Berryman family papers
The Berryman family papers measure 11.4 linear feet and date from 1829 to 1984, with the bulk of the material dating from 1882 to 1961. The collection presents a good overview of the careers of Washington Star cartoonist Clifford Berryman, his daughter, Star art critic, Florence, and to a lesser extent, son Jim Berryman.
These records were created between 1974 and 1995 by Stephen E. Weil during his tenure as Deputy Director, Hirshhorn Museum and Sculpture Garden (HMSG). The records consist of correspondence with other international and national museums and art institutions; correspondence concerning policies and legal questions raised by the public and other concerned public …
This accession consists of exhibition records produced by the Office of Public Affairs, National Museum of American Art (NMAA). These records include outgoing and incoming correspondence of Margery Byers, former Chief of the office of Public Affairs, from 1977 to 1989; NMAA exhibition publications, brochures, and posters; lists of exhibition items; newspaper …
This accession consists of records which document administrative issues, projects, and special events at the Archives of American Art and regional offices. Materials include correspondence, memoranda, and notes pertaining to grants, loans, fundraising, membership, contributions, policies and goals, marketing, public relations, educational outreach, acquisitions, publications, collections management, closing of regional …
Warren M. Robbins Papers
These papers document the life and work of Warren M. Robbins, covering a wide swath of his life, from his early career in the Foreign Service to his work in cross cultural communications and African art. A prolific writer, Robbins correspondence with such people as Maya Angelou, Ernie Barnes, Saul …
Aleš Hrdlička papers
The papers of Aleš Hrdlička, curator in the Division of Physical Anthropology, Department of Anthropology, United States National Museum of the Smithsonian Institution, offer considerable insight into the development of physical anthropology in the first half of this century. The papers include honors bestowed on Hrdlička, autobiographical notes, correspondence with many of the leading anthropologists of the day, anthropometric and osteometric measurements and observations (forming most of the collection), extensive photographs of Hrdlička's field work, manuscripts, research materials, and "My Journeys" (essentially a diary Hrdlička kept of his field work). In addition, there is material of a personal nature. The papers date from 1875 to 1966, but the bulk of the materials date from 1903 to 1943, the time of Hrdlička's career at the USNM.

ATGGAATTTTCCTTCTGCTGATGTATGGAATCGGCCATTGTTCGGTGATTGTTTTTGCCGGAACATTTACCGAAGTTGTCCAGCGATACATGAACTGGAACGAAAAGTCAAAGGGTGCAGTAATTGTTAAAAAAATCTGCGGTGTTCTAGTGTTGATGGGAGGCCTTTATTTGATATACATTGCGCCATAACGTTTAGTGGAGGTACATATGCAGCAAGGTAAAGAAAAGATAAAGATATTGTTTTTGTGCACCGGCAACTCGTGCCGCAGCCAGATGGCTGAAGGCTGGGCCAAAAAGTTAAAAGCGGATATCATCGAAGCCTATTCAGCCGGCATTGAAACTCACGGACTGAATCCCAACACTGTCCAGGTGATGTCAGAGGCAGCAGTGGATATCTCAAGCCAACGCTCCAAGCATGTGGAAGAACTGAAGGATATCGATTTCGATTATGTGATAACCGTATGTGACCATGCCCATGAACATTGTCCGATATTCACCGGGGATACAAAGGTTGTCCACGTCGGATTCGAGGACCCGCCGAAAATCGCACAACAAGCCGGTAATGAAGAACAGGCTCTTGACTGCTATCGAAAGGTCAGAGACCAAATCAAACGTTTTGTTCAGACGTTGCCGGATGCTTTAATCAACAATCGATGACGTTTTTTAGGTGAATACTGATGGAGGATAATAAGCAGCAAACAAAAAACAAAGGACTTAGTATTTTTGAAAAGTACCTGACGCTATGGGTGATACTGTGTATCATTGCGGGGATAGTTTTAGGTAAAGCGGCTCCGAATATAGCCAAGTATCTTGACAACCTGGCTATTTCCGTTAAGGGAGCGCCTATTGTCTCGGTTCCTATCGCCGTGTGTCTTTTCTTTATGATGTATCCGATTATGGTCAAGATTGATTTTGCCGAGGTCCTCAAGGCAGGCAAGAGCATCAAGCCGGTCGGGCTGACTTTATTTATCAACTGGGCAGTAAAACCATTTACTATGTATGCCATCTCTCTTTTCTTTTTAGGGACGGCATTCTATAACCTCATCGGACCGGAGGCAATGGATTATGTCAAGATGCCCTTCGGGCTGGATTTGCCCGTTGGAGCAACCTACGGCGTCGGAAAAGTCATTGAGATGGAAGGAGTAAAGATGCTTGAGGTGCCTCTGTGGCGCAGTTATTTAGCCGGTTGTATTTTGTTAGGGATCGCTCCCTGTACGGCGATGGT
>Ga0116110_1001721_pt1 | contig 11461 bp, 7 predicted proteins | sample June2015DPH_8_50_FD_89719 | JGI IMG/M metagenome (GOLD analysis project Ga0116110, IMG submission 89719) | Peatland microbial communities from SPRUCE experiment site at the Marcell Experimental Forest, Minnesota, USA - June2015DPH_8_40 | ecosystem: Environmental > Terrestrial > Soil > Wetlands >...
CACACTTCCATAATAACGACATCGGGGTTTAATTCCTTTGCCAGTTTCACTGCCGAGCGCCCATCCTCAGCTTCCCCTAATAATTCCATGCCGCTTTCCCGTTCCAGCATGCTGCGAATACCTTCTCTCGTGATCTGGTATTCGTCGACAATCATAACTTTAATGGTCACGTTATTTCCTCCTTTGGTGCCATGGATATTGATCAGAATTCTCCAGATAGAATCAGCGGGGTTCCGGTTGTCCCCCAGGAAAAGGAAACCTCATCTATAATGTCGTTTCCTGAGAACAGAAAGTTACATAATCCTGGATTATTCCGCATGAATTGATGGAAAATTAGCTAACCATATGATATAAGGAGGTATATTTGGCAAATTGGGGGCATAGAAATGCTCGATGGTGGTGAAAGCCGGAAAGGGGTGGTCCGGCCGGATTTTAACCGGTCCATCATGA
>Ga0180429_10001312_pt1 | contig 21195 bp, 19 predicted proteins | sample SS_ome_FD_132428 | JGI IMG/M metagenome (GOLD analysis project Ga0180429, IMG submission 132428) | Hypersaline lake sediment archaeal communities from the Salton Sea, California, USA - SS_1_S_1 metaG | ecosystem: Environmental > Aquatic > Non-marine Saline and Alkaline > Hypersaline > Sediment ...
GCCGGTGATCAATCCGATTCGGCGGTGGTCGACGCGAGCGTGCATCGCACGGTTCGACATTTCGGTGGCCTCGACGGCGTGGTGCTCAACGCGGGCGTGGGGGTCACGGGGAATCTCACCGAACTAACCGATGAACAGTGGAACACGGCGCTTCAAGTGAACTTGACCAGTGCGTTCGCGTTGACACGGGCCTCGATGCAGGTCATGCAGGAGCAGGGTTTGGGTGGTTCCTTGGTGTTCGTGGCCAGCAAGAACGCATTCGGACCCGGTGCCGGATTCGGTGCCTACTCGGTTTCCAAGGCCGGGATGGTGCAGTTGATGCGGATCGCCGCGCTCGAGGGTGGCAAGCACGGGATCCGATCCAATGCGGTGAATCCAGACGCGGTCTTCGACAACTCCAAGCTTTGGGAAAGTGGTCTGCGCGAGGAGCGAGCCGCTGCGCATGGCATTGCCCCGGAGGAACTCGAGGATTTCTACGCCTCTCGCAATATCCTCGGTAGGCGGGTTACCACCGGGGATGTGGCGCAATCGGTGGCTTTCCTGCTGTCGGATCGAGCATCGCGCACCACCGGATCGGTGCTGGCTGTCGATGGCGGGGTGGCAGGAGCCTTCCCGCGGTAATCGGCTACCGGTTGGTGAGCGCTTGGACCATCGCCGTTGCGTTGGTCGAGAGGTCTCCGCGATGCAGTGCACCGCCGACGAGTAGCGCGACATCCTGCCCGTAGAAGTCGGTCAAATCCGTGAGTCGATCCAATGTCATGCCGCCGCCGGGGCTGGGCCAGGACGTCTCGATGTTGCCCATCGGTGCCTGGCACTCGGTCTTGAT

Frederick and Mary Hill Fried Folk Art Archives
National Carousel Association.
Fried, Mary Hill
Collection primarily documents American folk art collected by Frederick Fried (1908-1994) and his wife Mary McKensie Hill Fried (1914-1988). It includes photographic materials, newspaper clippings, magazine articles, research files, lecture notes, unpublished manuscripts, brochures, drawings, printed advertisements, blueprints, books, patents, correspondence, trade literature, sheet music, auction catalogs, oral history interviews, and commercially …
Outgoing Loan Files
This accession consists of records documenting outgoing loans of works of art as well as canceled and denied loans. Materials include correspondence, requests for loans, loan agreement forms, outgoing loan receipts, bills of lading, insurance documents, object images, facility reports, brochures, and related materials.
Smithsonian Folklife Festival records: 2000 Smithsonian Folklife Festival
The Smithsonian Institution Festival of American Folklife, held annually since 1967 on the National Mall in Washington, D.C., was renamed the Smithsonian Folklife Festival in 1998. The materials collected here document the planning, production, and execution of the annual Festival, produced by the Smithsonian Center for Folklife and Cultural Heritage (1999-present) and its predecessor offices (1967-1999). An overview of the entire Festival records group is available here: Smithsonian Folklife Festival records.
Beatrice Medicine papers
The Beatrice Medicine papers, 1913-2003 (bulk 1945-2003), document the professional life of Dr. Beatrice "Bea" Medicine (1923-2005), a member of the Standing Rock Sioux tribe, anthropologist, scholar, educator, and Native rights activist. The collection also contains material collected by or given to Medicine to further her research and activism interests. Medicine, whose Lakota name was Hinsha Waste Agli Win, or "Returns Victorious with a Red Horse Woman," focused her research on a variety of topics affecting the Native American community: 1) mental health, 2) women's issues, 3) bilingual education, 4) alcohol and drug use, 5) ethno-methodologies and research needs of Native Americans, and 6) Children and identity issues. The collection represents Medicine's work as an educator for universities and colleges in the United States and in Canada, for which she taught Native American Studies courses. Additionally, because of the large amount of research material and Medicine's correspondence with elected U.S. officials and Native American leaders, and records from Medicine's involvement in Native American organizations, the collection serves to represent issues affecting Native Americans during the second half of the 20th century, and reflects what Native American leaders and organizations did to navigate and mitigate those issues. Collection materials include correspondence; committee, conference, and teaching material; ephemera; manuscripts and poetry; maps; notes; periodicals; photographs; training material; and transcripts.